Big Daddy Kane – A Legend Among Us

In Hip Hop every so often someone will come along that takes the music industry by storm. In modern times you may consider such people to be the likes of Eminem, Kendrick Lamar, J.Cole, and Jay Z just to name a few. But one artist all of these rappers pay homage to is Big Daddy Kane and here’s why.Big_Daddy_Kane


In the early days of Hip Hop rappers, rhymes were not as complex as they are today. This is simply because in the mid to late ’70s Hip Hop music was still in its infancy stages and was only a few years old at the time. Just like anything else in life things need time in order to grow and multiply and the evolution of Hip Hop is no exception.

Big Daddy Kane is widely recognized as being one of the greatest and most influential MC’s of all time alongside his fellow colleagues such as KRS One, Kool G Rap, and Rakim who in the ’80s single-handedly changed the rap game forever. Each garnished their own distinct sound coupled with complex lyrical rhyme schemes in a way that had yet to be executed on the mic before. And so the Hip Hop terminology “lyricist” was formed.

Raising The Bar


Brooklyn, New York native Big Daddy Kane didn’t stop pushing the limits of his craft with just lyrics. He also began to incorporate live dance choreography, theatrics and tailored made costumes into his performances which were unheard of for rappers at the time. These additions added a lot of entertainment value to his performances which lead to him selling out two shows at the world-famous Apollo Theater for women only which revolutionized the way Hip Hop shows were performed.

Another way that Kane separated himself from the rest was his appearance. It was normal in those days for rappers to be rockin t-shirts and jeans. However, Kane liked to wear designer suits and stayed with a fresh high top cut with a line cut into it. He was also known for cutting lines into one of his eyebrows. This gave him a look that made him stand out visually from the rest.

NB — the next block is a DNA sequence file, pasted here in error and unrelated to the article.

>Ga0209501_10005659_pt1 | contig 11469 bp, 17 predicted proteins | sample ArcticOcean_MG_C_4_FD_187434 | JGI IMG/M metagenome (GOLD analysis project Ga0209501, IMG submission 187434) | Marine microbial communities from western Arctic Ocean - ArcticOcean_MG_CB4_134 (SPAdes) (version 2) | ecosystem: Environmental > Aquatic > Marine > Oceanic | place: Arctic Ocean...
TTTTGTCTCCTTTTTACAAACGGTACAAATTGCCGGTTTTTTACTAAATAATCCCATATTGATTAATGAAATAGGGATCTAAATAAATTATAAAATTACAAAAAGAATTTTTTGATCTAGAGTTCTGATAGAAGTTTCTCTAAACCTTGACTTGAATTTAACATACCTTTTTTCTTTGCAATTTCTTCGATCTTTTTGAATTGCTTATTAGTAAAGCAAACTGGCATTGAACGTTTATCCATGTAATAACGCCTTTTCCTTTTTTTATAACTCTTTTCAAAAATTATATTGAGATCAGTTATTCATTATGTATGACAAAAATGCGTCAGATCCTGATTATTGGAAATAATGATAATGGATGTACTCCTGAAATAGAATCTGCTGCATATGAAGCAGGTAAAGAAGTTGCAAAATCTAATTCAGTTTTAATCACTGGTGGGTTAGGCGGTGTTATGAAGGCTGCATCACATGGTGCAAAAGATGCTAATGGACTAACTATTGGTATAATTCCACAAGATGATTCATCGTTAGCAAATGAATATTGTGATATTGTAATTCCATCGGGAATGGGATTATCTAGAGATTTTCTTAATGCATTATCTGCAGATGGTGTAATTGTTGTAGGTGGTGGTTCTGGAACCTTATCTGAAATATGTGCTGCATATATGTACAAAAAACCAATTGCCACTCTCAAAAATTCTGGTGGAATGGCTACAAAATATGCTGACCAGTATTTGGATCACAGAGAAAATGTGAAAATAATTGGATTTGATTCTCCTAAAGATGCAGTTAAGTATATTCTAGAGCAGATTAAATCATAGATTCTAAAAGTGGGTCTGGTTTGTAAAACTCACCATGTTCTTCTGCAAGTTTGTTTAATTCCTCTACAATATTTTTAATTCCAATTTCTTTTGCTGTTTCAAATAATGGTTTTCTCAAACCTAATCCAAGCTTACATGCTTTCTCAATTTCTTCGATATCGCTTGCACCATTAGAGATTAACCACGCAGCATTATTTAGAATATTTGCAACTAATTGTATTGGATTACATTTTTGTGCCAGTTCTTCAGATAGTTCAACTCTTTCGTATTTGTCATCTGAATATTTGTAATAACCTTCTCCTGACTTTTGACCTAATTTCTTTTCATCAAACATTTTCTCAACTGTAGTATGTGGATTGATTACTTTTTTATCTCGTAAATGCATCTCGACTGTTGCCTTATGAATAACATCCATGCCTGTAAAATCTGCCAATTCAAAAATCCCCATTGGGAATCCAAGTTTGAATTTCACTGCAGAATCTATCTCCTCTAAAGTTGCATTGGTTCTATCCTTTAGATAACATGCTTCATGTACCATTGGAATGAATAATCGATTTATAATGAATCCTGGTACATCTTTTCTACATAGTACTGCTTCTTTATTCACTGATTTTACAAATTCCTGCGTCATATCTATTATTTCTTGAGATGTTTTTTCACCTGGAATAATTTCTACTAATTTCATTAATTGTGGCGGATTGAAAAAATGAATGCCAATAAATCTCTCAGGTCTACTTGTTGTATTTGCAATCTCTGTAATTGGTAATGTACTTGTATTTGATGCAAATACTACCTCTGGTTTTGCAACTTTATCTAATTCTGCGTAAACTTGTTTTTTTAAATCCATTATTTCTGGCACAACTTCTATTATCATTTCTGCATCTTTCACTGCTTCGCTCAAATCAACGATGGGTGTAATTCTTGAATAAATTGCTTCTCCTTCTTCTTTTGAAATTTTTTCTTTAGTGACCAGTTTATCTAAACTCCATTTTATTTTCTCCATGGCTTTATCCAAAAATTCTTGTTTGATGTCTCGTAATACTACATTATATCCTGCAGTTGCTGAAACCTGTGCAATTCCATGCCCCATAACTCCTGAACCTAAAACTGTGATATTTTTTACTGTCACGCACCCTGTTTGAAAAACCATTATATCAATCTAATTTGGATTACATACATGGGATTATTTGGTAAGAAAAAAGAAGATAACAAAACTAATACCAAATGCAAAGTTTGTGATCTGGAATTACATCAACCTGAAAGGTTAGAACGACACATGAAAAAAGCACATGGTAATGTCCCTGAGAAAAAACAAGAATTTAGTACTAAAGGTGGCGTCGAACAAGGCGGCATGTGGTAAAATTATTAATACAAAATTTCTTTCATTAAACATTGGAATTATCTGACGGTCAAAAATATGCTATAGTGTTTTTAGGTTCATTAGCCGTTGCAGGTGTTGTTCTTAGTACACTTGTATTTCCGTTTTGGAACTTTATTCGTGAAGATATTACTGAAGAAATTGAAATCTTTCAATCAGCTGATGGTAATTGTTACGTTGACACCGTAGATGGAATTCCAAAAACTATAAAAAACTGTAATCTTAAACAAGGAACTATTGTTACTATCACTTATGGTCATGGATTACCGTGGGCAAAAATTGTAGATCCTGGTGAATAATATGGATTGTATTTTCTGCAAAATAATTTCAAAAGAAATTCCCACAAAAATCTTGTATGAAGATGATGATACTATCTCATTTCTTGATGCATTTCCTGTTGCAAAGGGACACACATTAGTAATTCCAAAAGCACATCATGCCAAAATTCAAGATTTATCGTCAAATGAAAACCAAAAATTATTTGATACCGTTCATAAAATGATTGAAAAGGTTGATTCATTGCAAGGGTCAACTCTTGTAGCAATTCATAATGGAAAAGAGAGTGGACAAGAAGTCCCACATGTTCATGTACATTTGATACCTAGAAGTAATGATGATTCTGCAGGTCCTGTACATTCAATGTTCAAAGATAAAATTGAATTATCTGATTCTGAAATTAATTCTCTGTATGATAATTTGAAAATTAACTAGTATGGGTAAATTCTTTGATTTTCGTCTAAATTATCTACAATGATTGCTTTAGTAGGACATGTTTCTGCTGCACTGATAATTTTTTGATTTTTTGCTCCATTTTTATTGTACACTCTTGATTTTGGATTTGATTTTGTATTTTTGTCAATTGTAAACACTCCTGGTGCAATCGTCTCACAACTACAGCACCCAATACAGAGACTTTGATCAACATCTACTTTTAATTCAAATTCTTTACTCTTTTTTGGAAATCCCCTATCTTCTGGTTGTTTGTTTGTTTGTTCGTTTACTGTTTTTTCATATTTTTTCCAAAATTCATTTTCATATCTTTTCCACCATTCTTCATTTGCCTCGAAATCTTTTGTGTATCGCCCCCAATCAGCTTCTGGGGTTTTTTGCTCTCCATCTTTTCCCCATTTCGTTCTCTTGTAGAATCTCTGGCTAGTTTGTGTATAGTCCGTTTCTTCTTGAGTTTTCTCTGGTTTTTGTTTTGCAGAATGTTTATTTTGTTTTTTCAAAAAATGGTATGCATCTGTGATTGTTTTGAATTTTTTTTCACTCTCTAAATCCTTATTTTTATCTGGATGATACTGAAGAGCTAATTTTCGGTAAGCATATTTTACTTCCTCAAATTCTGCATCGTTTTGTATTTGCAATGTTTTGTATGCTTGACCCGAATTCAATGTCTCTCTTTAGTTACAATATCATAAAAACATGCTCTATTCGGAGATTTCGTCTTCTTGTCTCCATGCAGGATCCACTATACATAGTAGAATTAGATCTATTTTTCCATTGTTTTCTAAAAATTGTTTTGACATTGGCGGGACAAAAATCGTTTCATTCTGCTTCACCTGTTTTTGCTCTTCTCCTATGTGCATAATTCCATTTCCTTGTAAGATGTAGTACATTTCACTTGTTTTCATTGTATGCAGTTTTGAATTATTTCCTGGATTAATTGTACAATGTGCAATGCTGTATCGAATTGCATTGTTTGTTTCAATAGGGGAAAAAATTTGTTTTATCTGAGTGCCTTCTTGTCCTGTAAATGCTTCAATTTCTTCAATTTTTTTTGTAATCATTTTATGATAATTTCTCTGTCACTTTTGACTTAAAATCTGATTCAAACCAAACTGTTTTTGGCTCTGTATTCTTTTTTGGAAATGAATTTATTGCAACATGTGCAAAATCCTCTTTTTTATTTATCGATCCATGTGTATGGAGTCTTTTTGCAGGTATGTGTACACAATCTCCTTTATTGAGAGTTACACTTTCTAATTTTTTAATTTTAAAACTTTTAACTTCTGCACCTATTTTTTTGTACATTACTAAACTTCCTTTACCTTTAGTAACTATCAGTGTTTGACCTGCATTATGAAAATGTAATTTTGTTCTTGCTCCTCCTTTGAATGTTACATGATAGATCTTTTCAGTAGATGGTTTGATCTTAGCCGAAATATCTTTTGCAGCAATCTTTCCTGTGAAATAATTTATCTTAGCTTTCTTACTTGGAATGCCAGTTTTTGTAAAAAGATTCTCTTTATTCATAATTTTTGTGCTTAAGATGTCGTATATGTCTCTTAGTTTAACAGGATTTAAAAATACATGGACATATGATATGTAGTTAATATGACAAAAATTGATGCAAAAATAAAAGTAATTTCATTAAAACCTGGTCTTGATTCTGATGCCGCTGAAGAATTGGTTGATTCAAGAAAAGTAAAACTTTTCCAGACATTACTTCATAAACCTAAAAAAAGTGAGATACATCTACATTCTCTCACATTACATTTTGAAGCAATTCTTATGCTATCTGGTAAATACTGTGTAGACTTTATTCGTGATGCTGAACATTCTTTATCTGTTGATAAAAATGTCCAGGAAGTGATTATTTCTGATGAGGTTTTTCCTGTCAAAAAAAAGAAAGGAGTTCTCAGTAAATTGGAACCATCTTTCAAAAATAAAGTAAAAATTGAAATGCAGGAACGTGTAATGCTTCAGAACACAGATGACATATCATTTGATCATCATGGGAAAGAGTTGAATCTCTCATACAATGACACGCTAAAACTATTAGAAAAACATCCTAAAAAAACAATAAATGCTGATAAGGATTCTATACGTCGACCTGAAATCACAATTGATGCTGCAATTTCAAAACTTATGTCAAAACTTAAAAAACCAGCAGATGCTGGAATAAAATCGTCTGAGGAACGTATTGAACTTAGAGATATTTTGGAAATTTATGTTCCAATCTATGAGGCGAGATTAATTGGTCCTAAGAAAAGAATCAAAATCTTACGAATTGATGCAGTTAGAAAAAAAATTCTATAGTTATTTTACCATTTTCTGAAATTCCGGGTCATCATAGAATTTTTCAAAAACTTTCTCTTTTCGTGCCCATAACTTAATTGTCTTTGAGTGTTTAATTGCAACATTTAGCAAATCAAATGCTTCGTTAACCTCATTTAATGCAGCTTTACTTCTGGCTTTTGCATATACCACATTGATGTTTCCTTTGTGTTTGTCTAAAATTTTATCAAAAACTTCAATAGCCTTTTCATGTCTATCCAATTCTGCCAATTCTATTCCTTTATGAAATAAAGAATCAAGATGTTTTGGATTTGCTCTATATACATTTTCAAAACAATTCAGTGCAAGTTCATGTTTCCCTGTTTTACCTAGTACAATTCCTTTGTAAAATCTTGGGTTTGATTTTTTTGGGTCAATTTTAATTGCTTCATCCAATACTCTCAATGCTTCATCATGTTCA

Giving Back


In 1990 at the height of Big Daddy Kane’s career he did something that shows a lot of good character. He took Queen Latifah “with Naughty By Nature as roadies”, MC Lyte, Digital Underground “featuring 2Pac as a dancer”, 3rd Bass, and Jay-Z on his “Chocolate City” nationwide tour. For some, the tour provided them with the opportunity to gain experience and create a fan base. At the time Jay Z was not an established artist and Big Daddy Kane would take a break during the middle of his show to change outfits. He would then invite Jay-Z on stage to rap for him until he was ready to resume the show. Notorious B.I.G also was often found in the crowd-drawing inspiration from the incredible show that Kane was putting on. Just pause and think about the number of future Hip Hop greats that were brought together because of this tour many of which had yet to be established.

Paying Homage

On Friday, September 28 2012 Jay Z was putting on a show at the newly constructed Barclay’s center and paid homage by saying the following “Big Jay_Z_pays_homage_to_Big_Daddy_KaneDaddy Kane was before me, before B.I.G.; we gotta understand our history,”. Jay Z also stated the following about Kane in his book Decoded “I got an invaluable education watching him perform…even today I use some of the ideas I picked up back then about pacing and performance in my own live show.”


Big Daddy Kane is a pioneer. He is someone whose self-confidence and security caused him to push the boundaries of his craft to new limits no one else had done before causing him to be years ahead of his time. He wasn’t afraid to be himself and try new things such as fusing R&B with Hip Hop, sporting classy suites, incorporating dancing into his routines, and even putting on shows for women only! Even when the Gangster Rap scene shot up in the mid 80’s he never Big_Daddy_Kane_Performingconformed to it because he didn’t believe in encouraging violence and calling women out their name. And at the height of his career, he wasn’t afraid to reach out and help others by sharing the platform he worked so hard to create. There’s no way I could effectively write one article to embody all the reasons why I consider Big Daddy Kane to be great. But hopefully, I was able to scratch the surface well enough for the newer generation to fathom why Big Daddy Kane is truly a legend among us.

How Did I Do?